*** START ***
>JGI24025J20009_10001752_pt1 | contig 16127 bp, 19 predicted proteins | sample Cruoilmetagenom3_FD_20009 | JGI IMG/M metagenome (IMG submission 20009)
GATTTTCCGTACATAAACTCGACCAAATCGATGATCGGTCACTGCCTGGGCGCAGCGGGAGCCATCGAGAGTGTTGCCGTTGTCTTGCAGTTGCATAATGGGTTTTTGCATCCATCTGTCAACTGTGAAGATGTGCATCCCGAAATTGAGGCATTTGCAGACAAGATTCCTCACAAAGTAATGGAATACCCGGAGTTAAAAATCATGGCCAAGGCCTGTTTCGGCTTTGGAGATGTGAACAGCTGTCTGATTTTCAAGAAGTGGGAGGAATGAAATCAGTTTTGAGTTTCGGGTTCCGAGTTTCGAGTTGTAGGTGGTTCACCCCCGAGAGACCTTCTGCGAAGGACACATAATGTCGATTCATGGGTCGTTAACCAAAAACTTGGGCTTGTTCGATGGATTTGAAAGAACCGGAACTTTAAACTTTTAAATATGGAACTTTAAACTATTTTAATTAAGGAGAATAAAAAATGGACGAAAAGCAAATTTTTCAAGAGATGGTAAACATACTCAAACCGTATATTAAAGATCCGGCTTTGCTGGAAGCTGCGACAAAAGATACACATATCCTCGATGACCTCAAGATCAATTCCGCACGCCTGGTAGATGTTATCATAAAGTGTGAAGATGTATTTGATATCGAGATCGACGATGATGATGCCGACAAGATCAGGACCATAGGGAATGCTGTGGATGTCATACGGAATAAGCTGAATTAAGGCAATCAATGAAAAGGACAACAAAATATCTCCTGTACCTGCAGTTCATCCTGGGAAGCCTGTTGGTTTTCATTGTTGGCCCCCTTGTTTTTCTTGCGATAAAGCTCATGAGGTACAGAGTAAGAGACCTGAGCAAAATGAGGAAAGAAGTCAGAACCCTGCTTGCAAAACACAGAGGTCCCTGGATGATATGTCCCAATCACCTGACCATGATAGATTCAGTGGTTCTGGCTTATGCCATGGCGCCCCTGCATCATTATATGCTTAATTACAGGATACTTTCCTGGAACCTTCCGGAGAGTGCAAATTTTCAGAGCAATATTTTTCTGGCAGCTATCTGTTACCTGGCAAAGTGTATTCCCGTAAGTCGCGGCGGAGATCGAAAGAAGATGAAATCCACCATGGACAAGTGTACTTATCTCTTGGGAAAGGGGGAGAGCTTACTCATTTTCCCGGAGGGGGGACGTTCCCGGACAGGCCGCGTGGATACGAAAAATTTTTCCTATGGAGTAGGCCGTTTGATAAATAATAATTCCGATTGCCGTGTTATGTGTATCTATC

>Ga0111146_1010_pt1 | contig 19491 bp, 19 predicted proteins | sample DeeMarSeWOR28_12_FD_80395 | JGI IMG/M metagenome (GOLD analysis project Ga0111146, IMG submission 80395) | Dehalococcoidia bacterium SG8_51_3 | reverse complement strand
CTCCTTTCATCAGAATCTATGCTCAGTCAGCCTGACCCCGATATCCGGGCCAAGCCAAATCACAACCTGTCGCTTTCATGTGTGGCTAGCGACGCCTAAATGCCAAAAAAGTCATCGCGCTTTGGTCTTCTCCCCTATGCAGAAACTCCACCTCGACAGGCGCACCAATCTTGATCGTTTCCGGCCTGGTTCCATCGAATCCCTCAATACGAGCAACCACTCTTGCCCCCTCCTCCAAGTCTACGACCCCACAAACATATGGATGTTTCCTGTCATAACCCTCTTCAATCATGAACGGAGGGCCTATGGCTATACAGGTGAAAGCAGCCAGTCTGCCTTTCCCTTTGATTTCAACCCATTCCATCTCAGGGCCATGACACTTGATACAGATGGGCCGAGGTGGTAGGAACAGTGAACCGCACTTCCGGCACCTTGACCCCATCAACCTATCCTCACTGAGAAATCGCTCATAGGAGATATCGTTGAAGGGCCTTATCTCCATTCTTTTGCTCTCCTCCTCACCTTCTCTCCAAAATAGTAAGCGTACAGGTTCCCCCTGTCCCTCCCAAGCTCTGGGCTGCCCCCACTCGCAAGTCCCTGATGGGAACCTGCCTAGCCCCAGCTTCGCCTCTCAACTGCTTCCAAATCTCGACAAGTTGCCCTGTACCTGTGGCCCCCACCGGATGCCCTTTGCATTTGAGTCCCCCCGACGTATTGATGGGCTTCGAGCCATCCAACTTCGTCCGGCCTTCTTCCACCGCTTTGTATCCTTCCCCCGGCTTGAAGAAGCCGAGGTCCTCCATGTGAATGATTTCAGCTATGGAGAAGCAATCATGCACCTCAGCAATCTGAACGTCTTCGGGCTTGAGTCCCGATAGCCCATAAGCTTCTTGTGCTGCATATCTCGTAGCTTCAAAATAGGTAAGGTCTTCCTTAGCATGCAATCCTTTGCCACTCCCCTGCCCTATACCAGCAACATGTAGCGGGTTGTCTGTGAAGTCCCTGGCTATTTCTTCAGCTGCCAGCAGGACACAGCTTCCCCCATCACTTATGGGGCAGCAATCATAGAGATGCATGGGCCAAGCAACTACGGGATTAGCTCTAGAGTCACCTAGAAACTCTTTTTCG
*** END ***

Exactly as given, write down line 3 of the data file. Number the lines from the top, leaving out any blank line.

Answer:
>Ga0111146_1010_pt1 | contig 19491 bp, 19 predicted proteins | sample DeeMarSeWOR28_12_FD_80395 | JGI IMG/M metagenome (GOLD analysis project Ga0111146, IMG submission 80395) | Dehalococcoidia bacterium SG8_51_3 | reverse complement strand